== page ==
Rafa beat Roger. Oh, well. I wished for a different outcome, but one of the things I love about tennis is that it is a game played between the lines. Conflict happens within prescribed boundaries, and is resolved. The score of the match is noted, but once the match is over, players are no longer defined by their opponent.
Or one hopes. I think that one of the reasons that I find both Federer and Nadal attractive as guys – as guys distinct from their lives as professional tennis players (to the extent I know much about their lives off the court which is, truthfully, not much) – is that their identity is not defined by an “opposition mentality” but by gratitude for opportunities they have been afforded.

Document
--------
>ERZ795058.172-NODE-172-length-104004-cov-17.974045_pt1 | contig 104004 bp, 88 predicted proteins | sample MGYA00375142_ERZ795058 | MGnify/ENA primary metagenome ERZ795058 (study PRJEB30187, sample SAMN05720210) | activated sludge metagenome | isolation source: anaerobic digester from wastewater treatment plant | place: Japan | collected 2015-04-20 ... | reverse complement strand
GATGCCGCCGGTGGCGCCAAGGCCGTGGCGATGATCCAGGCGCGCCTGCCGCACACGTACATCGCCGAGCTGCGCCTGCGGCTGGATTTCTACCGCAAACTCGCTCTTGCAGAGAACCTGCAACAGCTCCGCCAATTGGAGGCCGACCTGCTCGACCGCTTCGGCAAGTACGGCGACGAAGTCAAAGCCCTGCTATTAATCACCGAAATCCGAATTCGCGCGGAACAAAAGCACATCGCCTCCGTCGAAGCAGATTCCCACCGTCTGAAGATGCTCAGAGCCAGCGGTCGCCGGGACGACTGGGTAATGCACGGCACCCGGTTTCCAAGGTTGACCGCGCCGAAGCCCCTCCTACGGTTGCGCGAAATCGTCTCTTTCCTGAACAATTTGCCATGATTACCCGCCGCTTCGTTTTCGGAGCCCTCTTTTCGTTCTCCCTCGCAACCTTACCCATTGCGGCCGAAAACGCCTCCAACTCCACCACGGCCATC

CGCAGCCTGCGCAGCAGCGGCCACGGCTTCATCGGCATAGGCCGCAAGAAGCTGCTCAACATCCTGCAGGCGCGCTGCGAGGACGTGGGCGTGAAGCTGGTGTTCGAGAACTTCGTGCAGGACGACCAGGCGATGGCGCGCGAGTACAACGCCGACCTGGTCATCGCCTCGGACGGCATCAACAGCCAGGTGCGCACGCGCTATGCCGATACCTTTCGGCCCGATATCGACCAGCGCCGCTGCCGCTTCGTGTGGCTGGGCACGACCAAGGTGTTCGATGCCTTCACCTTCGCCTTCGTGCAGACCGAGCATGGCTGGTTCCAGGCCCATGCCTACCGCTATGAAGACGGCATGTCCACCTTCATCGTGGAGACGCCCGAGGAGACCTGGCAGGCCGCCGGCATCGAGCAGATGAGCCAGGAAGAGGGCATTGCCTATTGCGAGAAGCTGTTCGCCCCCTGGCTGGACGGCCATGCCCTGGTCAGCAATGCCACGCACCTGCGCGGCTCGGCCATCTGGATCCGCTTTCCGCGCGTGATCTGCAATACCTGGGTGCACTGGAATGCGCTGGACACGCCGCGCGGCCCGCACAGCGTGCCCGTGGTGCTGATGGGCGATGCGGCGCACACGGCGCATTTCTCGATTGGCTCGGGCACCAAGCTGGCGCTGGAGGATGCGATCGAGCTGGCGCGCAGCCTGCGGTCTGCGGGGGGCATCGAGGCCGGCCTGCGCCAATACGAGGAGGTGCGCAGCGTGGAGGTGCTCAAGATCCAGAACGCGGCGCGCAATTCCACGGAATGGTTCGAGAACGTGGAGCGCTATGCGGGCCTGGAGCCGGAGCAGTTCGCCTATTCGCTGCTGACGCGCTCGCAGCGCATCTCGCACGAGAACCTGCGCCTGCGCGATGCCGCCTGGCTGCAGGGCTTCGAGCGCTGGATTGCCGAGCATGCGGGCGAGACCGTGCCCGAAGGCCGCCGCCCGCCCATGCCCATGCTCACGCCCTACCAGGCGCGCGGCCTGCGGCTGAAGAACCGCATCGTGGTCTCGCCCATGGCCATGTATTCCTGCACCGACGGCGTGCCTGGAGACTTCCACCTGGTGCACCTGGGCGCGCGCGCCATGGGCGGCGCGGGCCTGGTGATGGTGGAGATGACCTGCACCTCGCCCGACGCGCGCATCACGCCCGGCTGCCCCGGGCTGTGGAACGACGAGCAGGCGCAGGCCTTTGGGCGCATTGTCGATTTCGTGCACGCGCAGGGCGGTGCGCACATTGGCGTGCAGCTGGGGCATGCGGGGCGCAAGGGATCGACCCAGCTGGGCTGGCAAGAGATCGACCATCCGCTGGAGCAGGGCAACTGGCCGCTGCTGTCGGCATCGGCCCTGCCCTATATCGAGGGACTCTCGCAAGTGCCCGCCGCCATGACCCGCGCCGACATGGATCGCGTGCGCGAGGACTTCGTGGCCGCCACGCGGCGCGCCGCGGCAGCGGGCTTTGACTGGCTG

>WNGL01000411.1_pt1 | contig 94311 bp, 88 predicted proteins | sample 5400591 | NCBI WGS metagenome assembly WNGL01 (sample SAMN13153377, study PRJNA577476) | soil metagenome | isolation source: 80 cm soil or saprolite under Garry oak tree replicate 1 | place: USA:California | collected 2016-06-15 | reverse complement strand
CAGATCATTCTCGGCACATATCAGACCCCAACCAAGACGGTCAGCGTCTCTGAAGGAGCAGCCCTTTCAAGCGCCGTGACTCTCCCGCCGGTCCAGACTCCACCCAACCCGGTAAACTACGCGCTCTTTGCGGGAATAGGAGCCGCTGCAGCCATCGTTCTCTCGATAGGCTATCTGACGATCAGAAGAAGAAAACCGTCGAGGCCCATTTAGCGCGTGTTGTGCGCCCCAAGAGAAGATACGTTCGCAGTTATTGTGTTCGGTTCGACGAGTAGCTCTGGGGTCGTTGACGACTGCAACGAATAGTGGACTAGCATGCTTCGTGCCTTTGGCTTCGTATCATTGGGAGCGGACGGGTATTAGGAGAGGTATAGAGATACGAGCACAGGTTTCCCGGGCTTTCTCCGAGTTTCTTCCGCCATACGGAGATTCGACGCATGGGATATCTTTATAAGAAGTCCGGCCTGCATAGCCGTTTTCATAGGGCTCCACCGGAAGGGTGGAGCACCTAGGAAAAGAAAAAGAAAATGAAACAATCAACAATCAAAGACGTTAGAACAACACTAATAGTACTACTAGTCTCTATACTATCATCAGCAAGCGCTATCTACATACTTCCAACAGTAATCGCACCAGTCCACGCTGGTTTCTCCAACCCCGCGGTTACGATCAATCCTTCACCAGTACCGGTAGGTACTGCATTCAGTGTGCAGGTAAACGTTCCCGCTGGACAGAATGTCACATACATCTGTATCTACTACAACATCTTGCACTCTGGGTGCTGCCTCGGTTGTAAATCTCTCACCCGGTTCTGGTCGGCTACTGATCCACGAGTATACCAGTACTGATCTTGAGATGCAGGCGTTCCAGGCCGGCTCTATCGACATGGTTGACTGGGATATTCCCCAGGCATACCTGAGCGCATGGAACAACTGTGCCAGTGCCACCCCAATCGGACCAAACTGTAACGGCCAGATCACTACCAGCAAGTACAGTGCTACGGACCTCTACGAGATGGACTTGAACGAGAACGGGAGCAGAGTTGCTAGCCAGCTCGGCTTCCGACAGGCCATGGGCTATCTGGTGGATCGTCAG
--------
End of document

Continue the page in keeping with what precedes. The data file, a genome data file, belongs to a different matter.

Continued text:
Sure they have intentionally crafted their public images to some extent. But one senses some personal integrity behind the headlines.
To pick up on a thought from yesterday’s post, neither Federer nor Nadal appear to be channelling hate as a source of energy. Their competitive fire as tennis players seems to be stoked by their relationship to the game of tennis, while their off-court lives seem to be motivated by healthy relationships with all sorts of people.
Golly, gee-whiz, they’re just like the rest of us – or do seem to be.